How travel restrictions are changing the mortgage business
Travel bans, both formal and informal, are changing the ways firms in the mortgage industry are managing relationships with their own branches and other companies.
Since mid-March, travel has been curbed or banned by some of the biggest entities operating in the field, including Ellie Mae, Quicken Loans, Docutech and First American.
While more interactions now occur through video conferencing, several executives said that something is lost in the new way of doing business: little nuances that can be detected in an in-person conversation.
At the same time, given that video conferencing requires a unique kind of focus, internal company events that move online must be handled differently to accommodate for the digital format.
And these aren't all temporary measures: video chat is likely to replace some in-person visits long after the pandemic ends and the travel bans are lifted, industry figures said.
ClosingCorp, headquartered in San Diego, does not have a formal travel ban, but the company restricted travel in conjunction with directives from Center for Disease Control and local government protocols across the country, said CEO Bob Jennings.
"From a travel perspective, it's really our sales people and our implementation people that spend the most time on the road," he said. "And even with them, we've been pleasantly surprised that they've been able to continue their jobs somewhat unimpeded due to the introduction and widespread use of things like Microsoft Teams and Zoom and other video conferencing collaboration technologies."
While many of the big steps in the sales process and implementation processes can occur by teleconferencing, what’s missing are the little touch points, like the hallway conversations and the recognition of body language, Jennings said. In his opinion, it has elongated both the sales cycle and the implementation cycle.
"We talked a lot about, 'how do we solve for that going forward?' because we suspect that even when all of the travel restrictions are lifted, people are still going to operate in this remote disbursement environment," he said.
Without the free exchange of information that a face-to-face conversation fosters, someone may miss out on perhaps 1% of context, Jennings said. But "that 1% is critically important to the sales process and the implementation process."
While video may fall short on that regard, it does create a greater intimacy than a phone conversation could, noted Planet Home Lending's Chief Operating Officer Suzy Lindblom.
"We can tell a lot more from a face-to-face interview than you can on the phone," Lindblom said. "I personally have calls with a lot of our branches and I've been doing [many] more videos with them, because I do think it's important to see faces to feel you're having that one-on-one conversation."
Still, when Meriden, Conn.-based Planet Home Lending had its midyear sales meeting, it stretched the event to three days for four hours a day, "because being on video is different than meeting in person," in terms of staying involved, she said.
Despite those difficulties, the mortgage industry has maintained productivity. That's thanks, in part, to the fact that the field is built on relationships created from attending conferences, internal and external, in person, said Mike Fontaine, COO at Plaza Home Mortgage.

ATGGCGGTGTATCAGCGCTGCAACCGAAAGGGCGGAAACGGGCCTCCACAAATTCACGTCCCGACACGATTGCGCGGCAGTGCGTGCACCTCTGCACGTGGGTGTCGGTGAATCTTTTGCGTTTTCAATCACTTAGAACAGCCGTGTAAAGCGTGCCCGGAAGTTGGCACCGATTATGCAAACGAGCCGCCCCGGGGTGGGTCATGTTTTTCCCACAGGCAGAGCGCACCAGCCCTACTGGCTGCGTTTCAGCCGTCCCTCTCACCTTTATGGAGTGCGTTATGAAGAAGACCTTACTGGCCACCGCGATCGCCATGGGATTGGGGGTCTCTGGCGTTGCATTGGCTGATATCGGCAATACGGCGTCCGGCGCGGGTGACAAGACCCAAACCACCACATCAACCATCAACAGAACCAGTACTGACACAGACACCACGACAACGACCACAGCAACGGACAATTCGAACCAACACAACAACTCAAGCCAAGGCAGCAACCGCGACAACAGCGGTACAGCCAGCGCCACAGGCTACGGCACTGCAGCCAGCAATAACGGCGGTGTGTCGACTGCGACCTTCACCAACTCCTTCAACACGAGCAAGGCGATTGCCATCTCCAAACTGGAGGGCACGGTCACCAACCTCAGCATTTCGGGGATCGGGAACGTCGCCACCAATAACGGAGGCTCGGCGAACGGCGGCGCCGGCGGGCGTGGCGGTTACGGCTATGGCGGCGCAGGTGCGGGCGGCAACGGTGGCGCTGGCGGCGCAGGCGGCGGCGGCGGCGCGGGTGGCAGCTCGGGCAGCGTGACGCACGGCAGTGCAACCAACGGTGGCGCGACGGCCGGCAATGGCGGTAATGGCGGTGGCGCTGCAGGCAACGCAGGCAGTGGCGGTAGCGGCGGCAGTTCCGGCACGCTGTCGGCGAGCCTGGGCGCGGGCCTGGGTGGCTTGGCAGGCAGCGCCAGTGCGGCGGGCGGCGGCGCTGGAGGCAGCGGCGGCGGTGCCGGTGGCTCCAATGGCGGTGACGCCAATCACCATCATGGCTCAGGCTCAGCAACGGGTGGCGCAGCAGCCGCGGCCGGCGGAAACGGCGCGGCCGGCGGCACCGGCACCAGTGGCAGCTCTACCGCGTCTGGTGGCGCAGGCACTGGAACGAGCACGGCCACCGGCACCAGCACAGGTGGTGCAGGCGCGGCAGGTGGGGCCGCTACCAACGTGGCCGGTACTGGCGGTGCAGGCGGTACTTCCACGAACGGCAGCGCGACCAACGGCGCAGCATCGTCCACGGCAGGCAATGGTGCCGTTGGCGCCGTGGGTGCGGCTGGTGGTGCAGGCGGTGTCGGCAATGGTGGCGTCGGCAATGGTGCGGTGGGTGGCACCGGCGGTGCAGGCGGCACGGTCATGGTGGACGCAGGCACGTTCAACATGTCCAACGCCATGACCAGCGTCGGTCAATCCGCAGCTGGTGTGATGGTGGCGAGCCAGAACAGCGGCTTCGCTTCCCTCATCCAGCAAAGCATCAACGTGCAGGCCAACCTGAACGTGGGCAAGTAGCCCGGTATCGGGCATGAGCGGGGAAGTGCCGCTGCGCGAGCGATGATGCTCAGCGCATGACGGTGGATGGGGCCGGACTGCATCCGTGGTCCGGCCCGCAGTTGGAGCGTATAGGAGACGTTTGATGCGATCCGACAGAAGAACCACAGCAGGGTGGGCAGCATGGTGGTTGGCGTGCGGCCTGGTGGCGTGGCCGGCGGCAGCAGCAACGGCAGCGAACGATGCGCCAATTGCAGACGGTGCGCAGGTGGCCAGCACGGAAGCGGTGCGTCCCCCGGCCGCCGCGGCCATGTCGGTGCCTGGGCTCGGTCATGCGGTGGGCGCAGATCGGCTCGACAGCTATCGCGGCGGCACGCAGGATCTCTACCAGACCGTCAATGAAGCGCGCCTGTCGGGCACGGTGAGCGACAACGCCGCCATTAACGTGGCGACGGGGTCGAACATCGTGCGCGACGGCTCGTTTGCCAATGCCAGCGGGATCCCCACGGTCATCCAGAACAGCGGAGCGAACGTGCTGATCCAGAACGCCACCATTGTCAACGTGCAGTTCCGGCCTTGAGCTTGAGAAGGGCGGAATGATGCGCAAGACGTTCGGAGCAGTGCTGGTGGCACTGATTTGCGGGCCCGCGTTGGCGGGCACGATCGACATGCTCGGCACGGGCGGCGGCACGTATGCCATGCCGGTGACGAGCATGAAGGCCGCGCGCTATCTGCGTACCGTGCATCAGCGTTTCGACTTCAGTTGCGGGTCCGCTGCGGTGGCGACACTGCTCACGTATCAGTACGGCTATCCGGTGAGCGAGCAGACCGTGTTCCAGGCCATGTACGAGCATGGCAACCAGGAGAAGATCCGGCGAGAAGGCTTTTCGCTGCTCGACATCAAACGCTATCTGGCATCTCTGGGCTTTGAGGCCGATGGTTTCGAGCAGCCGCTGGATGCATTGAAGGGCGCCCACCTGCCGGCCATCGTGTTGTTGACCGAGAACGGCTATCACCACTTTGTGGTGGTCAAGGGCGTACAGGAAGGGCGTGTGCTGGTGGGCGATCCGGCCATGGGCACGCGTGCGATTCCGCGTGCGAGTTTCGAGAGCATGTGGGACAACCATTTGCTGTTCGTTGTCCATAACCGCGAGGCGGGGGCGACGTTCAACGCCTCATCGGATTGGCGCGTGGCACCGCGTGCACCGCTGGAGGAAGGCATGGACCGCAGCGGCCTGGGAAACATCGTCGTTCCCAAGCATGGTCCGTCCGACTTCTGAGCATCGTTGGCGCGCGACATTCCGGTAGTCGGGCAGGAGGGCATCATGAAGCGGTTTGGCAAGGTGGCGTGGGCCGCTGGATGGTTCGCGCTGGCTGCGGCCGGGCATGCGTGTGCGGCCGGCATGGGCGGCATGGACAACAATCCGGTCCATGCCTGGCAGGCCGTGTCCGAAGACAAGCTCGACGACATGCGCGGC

"The reason the industry has been able to move forward right now is because we all have pretty good relationships from having gone to these events over the years," said Fontaine. "But if we can't travel for the next 12 months, I think that's going to hurt the ability for people to continue to help those relationships and also to develop new relationships with new customers and vendors and peers out there."
Nonetheless, "safety first" is the mantra at Plaza, which has a travel ban.
Headquartered in San Diego, the company operates in the wholesale and correspondent origination channels. So, when it comes to monitoring its third party originators and other vendors, which is a Consumer Financial Protection Bureau mandate, Plaza is using video conferencing.
Normally, those parties would do an in-person meeting while Plaza performed some onsite due diligence. But Fontaine noted that many of the video chats he's done on this during the pandemic have led to the same conversations he would have had if he was sitting in a conference room with his vendors.
It helps that he had relationships with these vendors prior to the existence of social distancing measures.
"It's a lot harder to do in the scenario where they've never been on site before, then that would probably not be realistic to do what we just did," Fontaine said.
It is not only dealing with vendors or third-party originators that has changed in this new environment.
Since putting its travel ban in place, Planet Home has onboarded two new branches.
"To be honest, it worried us how it was going to go because our onboarding team is [normally] onsite with them for the first week," said Lindblom. "So not only did we not have them at a physical location, we've had to do everything remotely: training, introductions, making sure to have the equipment, instead of it all being shipped to one location, being shipped to the individual homes. So there was a lot of planning going into it as we opened these first two during this time."
Because it went very smoothly Planet Home is getting ready to open two more branches virtually.